Food fuels us – it gives our body the energy it needs to function each and every day. But healthy eating is about so much more than just what we eat – it’s about how we eat too!

As registered dietitians we of course encourage everyone to include more healthy foods into their diet, but healthy eating reaches far beyond the foods we choose to eat. Our relationship with food is also important, and it can be influenced by the habits we have around healthy eating.

Canada’s new Food Guide gives some great tips on Healthy Eating Habits that can help foster a healthy relationship with food. These habits include:

Being mindful of your eating habits

Now more than ever it is important to stay informed, but it’s also important to give yourself some time to simply focus on your meals and check in with your body. Stress and uncertainty can affect everyone differently – some of us may forget to sit down and eat, while others may turn to food for comfort. Show yourself kindness and compassion – focus on nourishing your body at mealtimes and check in with your feelings of hunger and fullness throughout the day.

Cooking more often

Deciding what to have for dinner when you get home after a long day at work can be hard – you’re tired, you’re hungry, and you’re trying to decide what you want to eat amid a variety of choices. Take the pressure off and try setting aside time at the start of each week to plan out your meals. You can of course prepare some of your meals ahead of time if you’d like, but even having a plan of what you’re going to make each night can make mealtimes less stressful.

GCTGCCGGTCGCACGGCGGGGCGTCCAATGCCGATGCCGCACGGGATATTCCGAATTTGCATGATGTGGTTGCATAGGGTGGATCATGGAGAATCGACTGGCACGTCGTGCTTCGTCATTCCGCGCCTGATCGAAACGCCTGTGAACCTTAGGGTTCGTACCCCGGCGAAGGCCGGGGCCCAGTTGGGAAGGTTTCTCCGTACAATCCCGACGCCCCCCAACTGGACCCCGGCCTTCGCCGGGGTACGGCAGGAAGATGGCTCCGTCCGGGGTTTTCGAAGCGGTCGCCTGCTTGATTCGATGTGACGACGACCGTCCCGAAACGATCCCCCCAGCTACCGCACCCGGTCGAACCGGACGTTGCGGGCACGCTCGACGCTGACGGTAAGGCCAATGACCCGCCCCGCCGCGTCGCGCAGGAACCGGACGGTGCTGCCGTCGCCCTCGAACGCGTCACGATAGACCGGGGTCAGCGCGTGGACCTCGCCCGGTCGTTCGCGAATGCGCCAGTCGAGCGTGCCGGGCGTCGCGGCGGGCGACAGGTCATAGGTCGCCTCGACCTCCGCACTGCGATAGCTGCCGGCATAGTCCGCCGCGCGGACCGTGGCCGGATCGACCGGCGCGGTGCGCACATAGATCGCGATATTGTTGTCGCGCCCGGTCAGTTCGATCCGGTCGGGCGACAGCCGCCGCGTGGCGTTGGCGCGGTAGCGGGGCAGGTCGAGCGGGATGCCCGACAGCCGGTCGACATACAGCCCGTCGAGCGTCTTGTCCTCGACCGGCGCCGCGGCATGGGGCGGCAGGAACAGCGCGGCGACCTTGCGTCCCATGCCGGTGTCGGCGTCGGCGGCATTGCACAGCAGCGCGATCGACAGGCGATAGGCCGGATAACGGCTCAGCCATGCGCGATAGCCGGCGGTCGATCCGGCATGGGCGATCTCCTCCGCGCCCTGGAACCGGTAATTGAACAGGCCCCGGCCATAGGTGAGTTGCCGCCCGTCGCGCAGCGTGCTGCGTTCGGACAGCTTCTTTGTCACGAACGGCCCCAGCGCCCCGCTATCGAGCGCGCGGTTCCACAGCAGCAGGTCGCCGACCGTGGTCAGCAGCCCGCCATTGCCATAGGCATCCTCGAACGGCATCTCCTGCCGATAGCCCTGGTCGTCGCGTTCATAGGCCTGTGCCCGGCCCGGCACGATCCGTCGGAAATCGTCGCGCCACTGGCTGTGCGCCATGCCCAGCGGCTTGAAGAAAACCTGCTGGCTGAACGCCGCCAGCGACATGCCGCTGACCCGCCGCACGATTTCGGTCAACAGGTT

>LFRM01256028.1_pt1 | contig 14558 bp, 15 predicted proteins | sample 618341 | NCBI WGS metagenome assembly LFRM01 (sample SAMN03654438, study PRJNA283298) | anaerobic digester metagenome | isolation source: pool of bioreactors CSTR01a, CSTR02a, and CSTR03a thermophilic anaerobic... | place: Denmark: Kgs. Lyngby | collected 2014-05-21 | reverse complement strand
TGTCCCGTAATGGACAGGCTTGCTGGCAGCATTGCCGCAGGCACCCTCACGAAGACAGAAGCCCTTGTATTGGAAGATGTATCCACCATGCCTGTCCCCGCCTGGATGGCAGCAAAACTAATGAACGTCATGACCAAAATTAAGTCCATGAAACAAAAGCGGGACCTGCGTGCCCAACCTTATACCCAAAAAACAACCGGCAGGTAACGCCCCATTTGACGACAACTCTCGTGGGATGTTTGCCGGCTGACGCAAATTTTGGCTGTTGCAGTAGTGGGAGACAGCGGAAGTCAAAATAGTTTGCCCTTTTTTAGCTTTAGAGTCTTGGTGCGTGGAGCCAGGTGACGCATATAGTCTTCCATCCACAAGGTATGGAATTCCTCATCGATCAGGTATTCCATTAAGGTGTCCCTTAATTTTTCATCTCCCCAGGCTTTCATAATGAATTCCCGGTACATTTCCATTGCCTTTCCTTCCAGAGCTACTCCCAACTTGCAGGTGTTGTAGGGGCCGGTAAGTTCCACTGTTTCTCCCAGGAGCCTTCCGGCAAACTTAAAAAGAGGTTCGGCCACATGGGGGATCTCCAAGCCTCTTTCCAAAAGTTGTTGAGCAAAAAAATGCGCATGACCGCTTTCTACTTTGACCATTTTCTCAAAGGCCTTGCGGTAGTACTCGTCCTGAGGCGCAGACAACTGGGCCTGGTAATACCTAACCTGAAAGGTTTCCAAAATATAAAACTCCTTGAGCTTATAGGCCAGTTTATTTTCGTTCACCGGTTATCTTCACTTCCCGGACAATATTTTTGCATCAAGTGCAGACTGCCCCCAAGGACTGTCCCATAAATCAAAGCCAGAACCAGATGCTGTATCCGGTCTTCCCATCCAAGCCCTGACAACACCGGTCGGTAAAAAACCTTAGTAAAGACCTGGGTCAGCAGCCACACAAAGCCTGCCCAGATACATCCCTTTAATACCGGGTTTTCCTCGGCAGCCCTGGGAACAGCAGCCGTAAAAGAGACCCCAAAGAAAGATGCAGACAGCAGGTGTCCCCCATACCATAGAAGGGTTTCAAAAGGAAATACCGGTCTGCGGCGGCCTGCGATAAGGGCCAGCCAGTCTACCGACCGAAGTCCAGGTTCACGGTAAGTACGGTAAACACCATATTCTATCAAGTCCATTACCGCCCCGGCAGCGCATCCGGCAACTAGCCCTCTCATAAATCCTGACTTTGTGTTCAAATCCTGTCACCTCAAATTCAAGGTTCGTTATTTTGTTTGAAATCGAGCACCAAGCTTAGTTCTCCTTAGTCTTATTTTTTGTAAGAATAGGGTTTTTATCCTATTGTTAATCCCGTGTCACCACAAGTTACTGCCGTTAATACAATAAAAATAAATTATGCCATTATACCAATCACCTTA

Enjoying your food

Eating can quickly become just another thing to do throughout the day – we may rush to have a few bites of a sandwich at lunch or grab a quick handful of crackers or nuts before running out the door. Slowing down and actually experiencing the different flavours and textures of a food can make mealtimes much more enjoyable. While slowing down may not always be an option, finding ways to prioritize meals and take time for yourself can be so beneficial. Perhaps plan a sit-down meal once or even a few times a week or set aside just 5-10 minutes during your break to take a breath and have a few mindful bites. For a guided mindful eating exercise, check out this video:

Eating meals with others

For many of us food plays an integral role in family gatherings and events; enjoying meals with others provides us with opportunities to connect, to spend quality time together, and to share our food traditions. Unfortunately, life during a global pandemic looks very different from how it used to. In order to keep ourselves and our loved ones safe, we can no longer gather to celebrate the way that we once did. However, there are still ways to incorporate a social aspect to our meals, despite being in a pandemic:

  • Try preparing a new meal or cuisine together with those you live with, or perhaps assign each person to prepare one dinner each week that you can then enjoy together.
  • You don’t need to go out to a restaurant to get dressed up or have a special meal – meals at home can be special too! Put on your favourite outfit (it could even be pajamas!) and either sit together with those you live with or plan a virtual meal with friends or family.
  • Calling friends or family during a meal is a great option as well if you aren’t able to do video calls. Calling to chat with a loved one while you prepare a meal, while you eat, or even while you tidy up afterwards are all great options.
  • Stay informed with the restrictions that are currently in place to ensure you are following current public health measures. For individuals who live alone, see about joining another household if permitted in your area.

We also recognize that the current restrictions and stay-at-home orders can be very challenging for many individuals. If you are struggling, we encourage you to reach out for help and support. You can find a list of community support resources for Kingston, Frontenac, Lenox & Addington here: If you live outside of these regions, we would encourage you to contact your local public health unit for local resources.

If you are interested in incorporating these and other healthy eating habits into your life, you may wish to speak with a Registered Dietitian. Nutrition Assessment Clinic can help you explore ways to improve your relationship with food.


Written by Mikaela Horton, BASc, MHSc, RD for



Canada’s food guide. (2019). Healthy eating habits. Retrieved from